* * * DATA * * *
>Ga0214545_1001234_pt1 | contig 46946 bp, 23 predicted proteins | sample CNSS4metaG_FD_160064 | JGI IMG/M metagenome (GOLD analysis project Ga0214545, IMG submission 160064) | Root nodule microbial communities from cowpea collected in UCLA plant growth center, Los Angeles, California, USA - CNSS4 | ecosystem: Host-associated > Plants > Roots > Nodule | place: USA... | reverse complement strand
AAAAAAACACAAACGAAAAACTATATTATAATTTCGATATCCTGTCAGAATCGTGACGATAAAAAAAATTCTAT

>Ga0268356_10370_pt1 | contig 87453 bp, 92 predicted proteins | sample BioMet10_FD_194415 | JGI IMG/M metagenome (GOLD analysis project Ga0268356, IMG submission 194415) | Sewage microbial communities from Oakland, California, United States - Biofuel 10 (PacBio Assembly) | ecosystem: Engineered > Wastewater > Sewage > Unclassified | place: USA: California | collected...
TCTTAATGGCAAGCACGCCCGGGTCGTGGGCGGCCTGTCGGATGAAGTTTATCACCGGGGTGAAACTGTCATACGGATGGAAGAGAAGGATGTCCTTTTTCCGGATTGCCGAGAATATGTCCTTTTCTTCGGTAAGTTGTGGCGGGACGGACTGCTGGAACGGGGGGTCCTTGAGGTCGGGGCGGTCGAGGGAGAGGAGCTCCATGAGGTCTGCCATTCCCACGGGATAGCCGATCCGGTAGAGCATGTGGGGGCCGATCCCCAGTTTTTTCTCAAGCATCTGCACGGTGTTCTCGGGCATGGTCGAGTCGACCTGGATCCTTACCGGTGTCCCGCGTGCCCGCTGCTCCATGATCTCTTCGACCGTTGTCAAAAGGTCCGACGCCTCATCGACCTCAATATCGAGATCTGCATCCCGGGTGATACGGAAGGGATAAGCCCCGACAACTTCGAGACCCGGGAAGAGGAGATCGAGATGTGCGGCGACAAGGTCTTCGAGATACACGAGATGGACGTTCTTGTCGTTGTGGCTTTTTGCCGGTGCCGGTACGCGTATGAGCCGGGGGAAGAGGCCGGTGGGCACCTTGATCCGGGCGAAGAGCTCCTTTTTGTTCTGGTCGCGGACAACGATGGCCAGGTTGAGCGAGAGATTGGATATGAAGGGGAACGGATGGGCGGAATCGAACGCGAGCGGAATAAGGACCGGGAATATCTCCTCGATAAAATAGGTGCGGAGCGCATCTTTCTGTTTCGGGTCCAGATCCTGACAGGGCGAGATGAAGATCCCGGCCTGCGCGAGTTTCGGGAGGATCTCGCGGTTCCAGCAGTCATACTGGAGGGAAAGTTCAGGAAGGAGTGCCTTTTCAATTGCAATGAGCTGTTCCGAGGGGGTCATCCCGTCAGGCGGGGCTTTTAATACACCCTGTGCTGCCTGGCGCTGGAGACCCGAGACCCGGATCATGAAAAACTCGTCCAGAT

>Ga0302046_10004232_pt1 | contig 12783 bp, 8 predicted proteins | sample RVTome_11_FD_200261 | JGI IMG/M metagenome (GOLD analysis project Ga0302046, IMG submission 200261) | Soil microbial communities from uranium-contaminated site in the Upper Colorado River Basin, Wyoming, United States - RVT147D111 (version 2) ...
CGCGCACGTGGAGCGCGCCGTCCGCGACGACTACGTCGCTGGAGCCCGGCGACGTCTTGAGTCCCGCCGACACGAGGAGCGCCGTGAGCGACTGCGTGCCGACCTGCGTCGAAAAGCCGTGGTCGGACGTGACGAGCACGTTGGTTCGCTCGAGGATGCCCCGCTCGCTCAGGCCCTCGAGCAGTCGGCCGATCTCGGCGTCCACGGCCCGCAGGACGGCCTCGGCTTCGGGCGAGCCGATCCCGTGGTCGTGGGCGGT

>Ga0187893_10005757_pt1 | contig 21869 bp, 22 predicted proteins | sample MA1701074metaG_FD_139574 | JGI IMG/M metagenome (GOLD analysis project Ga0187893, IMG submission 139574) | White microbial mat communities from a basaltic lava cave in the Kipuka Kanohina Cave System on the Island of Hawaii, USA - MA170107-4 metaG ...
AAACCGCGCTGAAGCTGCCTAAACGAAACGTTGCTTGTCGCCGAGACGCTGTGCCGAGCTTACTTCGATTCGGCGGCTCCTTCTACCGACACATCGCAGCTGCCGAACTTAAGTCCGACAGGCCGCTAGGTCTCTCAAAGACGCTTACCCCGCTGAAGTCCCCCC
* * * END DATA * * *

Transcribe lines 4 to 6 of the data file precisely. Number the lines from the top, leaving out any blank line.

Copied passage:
TCTTAATGGCAAGCACGCCCGGGTCGTGGGCGGCCTGTCGGATGAAGTTTATCACCGGGGTGAAACTGTCATACGGATGGAAGAGAAGGATGTCCTTTTTCCGGATTGCCGAGAATATGTCCTTTTCTTCGGTAAGTTGTGGCGGGACGGACTGCTGGAACGGGGGGTCCTTGAGGTCGGGGCGGTCGAGGGAGAGGAGCTCCATGAGGTCTGCCATTCCCACGGGATAGCCGATCCGGTAGAGCATGTGGGGGCCGATCCCCAGTTTTTTCTCAAGCATCTGCACGGTGTTCTCGGGCATGGTCGAGTCGACCTGGATCCTTACCGGTGTCCCGCGTGCCCGCTGCTCCATGATCTCTTCGACCGTTGTCAAAAGGTCCGACGCCTCATCGACCTCAATATCGAGATCTGCATCCCGGGTGATACGGAAGGGATAAGCCCCGACAACTTCGAGACCCGGGAAGAGGAGATCGAGATGTGCGGCGACAAGGTCTTCGAGATACACGAGATGGACGTTCTTGTCGTTGTGGCTTTTTGCCGGTGCCGGTACGCGTATGAGCCGGGGGAAGAGGCCGGTGGGCACCTTGATCCGGGCGAAGAGCTCCTTTTTGTTCTGGTCGCGGACAACGATGGCCAGGTTGAGCGAGAGATTGGATATGAAGGGGAACGGATGGGCGGAATCGAACGCGAGCGGAATAAGGACCGGGAATATCTCCTCGATAAAATAGGTGCGGAGCGCATCTTTCTGTTTCGGGTCCAGATCCTGACAGGGCGAGATGAAGATCCCGGCCTGCGCGAGTTTCGGGAGGATCTCGCGGTTCCAGCAGTCATACTGGAGGGAAAGTTCAGGAAGGAGTGCCTTTTCAATTGCAATGAGCTGTTCCGAGGGGGTCATCCCGTCAGGCGGGGCTTTTAATACACCCTGTGCTGCCTGGCGCTGGAGACCCGAGACCCGGATCATGAAAAACTCGTCCAGAT

>Ga0302046_10004232_pt1 | contig 12783 bp, 8 predicted proteins | sample RVTome_11_FD_200261 | JGI IMG/M metagenome (GOLD analysis project Ga0302046, IMG submission 200261) | Soil microbial communities from uranium-contaminated site in the Upper Colorado River Basin, Wyoming, United States - RVT147D111 (version 2) ...
CGCGCACGTGGAGCGCGCCGTCCGCGACGACTACGTCGCTGGAGCCCGGCGACGTCTTGAGTCCCGCCGACACGAGGAGCGCCGTGAGCGACTGCGTGCCGACCTGCGTCGAAAAGCCGTGGTCGGACGTGACGAGCACGTTGGTTCGCTCGAGGATGCCCCGCTCGCTCAGGCCCTCGAGCAGTCGGCCGATCTCGGCGTCCACGGCCCGCAGGACGGCCTCGGCTTCGGGCGAGCCGATCCCGTGGTCGTGGGCGGT